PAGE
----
“Yes, of course you could Google that,” explained Mazur, “but the point is to argue it from basic principles.”
Suppose, instead of powering a 100-watt lightbulb for an hour, that energy was used to lift a 130-pound person. How high would he or she go? During the class period, the students work in teams to generate a realistic estimate.
“It gives them a way of honing their qualitative reasoning skills,” Mazur said. “Sometimes what matters most in the real world is that you can accurately judge the relationships between things. We want to make them comfortable with stepping into unknown terrain, and tackling problems where there are no prescribed methods.”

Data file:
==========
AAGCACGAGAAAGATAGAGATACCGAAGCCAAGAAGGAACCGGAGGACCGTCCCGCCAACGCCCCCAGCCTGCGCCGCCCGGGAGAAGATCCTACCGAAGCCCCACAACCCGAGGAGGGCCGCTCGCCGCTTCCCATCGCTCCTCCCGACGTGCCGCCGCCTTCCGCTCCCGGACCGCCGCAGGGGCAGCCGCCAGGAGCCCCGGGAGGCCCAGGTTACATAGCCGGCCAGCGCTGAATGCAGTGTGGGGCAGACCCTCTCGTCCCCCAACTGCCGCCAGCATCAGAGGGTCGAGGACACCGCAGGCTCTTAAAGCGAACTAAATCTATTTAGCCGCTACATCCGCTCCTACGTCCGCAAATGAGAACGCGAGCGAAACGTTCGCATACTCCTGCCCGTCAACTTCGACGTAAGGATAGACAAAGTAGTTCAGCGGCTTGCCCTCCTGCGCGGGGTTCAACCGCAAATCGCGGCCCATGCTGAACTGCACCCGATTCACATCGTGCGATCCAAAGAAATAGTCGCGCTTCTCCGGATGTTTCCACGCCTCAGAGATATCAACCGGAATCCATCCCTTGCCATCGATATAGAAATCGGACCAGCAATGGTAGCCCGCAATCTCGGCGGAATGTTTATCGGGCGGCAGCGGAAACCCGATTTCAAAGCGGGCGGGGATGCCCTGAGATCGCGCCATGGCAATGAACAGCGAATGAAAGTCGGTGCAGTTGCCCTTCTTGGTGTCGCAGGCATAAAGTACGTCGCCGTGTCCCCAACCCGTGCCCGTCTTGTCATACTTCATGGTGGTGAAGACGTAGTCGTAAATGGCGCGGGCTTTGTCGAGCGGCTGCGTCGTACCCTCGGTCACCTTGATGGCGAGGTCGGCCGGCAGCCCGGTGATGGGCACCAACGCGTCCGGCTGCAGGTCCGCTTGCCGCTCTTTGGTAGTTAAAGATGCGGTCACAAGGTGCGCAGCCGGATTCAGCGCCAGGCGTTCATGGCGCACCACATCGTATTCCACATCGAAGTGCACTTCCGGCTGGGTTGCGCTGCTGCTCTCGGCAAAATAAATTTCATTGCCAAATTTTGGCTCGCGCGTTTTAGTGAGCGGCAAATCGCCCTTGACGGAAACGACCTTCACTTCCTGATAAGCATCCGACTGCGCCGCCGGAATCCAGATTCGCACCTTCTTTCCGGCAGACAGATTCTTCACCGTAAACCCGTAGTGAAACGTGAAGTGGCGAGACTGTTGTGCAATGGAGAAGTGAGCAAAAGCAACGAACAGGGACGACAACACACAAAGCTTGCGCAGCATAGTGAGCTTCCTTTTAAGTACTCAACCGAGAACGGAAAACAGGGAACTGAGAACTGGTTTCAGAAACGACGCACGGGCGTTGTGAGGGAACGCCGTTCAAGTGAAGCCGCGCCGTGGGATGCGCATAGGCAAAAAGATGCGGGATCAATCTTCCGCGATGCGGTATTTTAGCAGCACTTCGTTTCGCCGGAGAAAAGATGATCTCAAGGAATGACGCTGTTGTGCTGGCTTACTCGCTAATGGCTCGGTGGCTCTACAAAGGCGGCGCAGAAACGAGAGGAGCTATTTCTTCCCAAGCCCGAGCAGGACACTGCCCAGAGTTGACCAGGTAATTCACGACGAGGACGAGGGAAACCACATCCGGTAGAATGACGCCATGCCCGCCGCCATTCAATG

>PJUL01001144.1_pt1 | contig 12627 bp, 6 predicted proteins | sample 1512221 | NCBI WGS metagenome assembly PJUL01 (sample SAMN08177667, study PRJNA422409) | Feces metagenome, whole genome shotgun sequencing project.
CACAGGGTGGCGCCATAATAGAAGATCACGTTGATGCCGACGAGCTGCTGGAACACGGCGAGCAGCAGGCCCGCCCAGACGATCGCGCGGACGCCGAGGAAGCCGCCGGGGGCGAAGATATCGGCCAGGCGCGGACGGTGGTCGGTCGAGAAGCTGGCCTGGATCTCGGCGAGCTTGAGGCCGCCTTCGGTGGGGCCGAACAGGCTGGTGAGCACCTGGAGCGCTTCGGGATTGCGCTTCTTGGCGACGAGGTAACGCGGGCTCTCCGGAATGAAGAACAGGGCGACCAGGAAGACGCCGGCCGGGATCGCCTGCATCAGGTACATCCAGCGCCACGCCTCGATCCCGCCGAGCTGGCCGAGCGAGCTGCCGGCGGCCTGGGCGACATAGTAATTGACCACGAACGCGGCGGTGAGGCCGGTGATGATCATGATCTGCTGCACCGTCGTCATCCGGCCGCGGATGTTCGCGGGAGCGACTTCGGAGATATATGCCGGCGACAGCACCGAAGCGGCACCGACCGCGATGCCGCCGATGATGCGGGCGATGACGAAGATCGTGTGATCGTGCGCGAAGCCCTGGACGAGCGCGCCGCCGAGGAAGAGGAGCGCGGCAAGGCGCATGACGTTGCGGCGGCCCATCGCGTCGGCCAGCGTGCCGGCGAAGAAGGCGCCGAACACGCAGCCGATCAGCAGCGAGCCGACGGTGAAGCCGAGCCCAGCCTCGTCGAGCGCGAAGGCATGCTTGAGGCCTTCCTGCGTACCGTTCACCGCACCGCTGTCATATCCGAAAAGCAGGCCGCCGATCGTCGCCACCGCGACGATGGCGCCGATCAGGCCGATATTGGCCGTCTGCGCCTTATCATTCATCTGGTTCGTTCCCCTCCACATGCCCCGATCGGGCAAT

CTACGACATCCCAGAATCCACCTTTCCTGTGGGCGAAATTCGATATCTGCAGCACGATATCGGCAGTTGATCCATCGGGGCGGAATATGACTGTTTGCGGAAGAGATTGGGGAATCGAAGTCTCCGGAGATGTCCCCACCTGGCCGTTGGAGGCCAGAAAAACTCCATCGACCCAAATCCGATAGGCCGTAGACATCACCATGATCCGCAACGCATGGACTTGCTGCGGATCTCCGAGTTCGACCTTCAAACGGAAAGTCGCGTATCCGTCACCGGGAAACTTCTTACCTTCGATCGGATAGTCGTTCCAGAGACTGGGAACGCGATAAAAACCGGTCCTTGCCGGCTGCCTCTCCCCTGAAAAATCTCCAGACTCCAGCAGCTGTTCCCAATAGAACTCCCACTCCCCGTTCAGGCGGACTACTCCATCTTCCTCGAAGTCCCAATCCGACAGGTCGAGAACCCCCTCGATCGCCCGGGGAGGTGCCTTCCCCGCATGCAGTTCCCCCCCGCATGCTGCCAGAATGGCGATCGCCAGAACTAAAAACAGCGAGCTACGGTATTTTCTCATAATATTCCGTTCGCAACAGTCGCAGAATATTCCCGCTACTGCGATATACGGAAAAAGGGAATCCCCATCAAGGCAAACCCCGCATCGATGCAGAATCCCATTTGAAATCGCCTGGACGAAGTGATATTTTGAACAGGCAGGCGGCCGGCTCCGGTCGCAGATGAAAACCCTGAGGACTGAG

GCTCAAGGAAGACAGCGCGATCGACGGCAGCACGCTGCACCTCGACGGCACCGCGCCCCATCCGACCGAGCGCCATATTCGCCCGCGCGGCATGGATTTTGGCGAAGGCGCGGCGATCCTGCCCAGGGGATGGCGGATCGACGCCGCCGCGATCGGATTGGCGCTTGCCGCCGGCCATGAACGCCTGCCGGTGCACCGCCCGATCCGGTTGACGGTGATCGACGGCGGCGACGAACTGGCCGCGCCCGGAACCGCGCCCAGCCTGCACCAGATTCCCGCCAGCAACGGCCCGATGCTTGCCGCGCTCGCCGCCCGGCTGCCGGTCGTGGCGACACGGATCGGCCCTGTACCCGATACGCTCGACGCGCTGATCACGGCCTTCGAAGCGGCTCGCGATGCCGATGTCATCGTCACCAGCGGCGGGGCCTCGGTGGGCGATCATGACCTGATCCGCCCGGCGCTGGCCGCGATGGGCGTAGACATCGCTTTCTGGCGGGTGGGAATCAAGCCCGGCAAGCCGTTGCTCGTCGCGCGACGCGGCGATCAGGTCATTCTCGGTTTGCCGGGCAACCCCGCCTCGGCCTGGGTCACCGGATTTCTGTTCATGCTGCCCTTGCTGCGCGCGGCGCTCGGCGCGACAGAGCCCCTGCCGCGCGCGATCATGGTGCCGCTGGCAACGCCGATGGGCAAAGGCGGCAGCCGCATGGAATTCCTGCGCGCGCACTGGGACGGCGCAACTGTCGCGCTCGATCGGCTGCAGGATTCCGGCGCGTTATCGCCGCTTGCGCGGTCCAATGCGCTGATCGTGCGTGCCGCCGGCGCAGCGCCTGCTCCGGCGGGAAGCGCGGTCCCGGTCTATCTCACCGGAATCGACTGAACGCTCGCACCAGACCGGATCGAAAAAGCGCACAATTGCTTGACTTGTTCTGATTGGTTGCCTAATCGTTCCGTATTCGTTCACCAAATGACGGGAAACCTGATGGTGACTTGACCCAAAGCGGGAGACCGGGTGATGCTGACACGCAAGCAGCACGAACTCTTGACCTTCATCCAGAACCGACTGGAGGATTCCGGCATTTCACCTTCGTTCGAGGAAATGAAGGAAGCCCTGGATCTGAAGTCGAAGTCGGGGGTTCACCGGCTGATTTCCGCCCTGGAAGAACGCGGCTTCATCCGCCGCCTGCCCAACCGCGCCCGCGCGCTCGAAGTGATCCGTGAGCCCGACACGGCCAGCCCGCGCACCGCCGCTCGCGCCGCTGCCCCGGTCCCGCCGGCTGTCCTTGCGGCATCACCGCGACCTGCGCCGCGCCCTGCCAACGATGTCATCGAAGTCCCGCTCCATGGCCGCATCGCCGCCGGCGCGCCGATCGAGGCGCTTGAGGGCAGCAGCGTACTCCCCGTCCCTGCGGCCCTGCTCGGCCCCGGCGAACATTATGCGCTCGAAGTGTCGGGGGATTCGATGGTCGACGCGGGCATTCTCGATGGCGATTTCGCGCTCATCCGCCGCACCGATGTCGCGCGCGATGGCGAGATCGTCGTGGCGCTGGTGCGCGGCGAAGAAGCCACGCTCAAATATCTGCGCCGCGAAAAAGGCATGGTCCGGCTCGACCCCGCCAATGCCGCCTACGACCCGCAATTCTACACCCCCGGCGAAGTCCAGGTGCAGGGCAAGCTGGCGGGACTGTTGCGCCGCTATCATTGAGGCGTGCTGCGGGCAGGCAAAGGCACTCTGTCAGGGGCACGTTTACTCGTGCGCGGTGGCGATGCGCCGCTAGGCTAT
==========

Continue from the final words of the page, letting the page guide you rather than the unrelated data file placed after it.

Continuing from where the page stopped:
On homework assignments, students are graded according to how well they approach each problem, and how thoughtfully they reflect on any errors afterward. There is no printed textbook. Instead, a free, collaborative, online text lets students annotate their reading on laptops and tablets and engage in online discussions after class.
And there are no exams — at least, none like you’ve seen before. The students answer a few questions individually, using Mazur’s Learning Catalytics system, and then compare their answers within a group, reasoning their way through any disagreements until everyone at the table settles on a single answer.
“Traditional exams stifle creativity,” said Mazur. “Here, there’s no stress. They’re teaching each other, and more importantly they’re having fun. By the time the whole thing is over, you’ll see students talking, laughing, going to the whiteboard. It’s amazing.”
“Applied Physics 50 has presented physics in a fun way, and [it’s] especially really interactive,” said Bernadette Lin ’16, while she perfected her team’s Rube Goldberg machine. “I’ve never taken a class like this before, but I really love it.”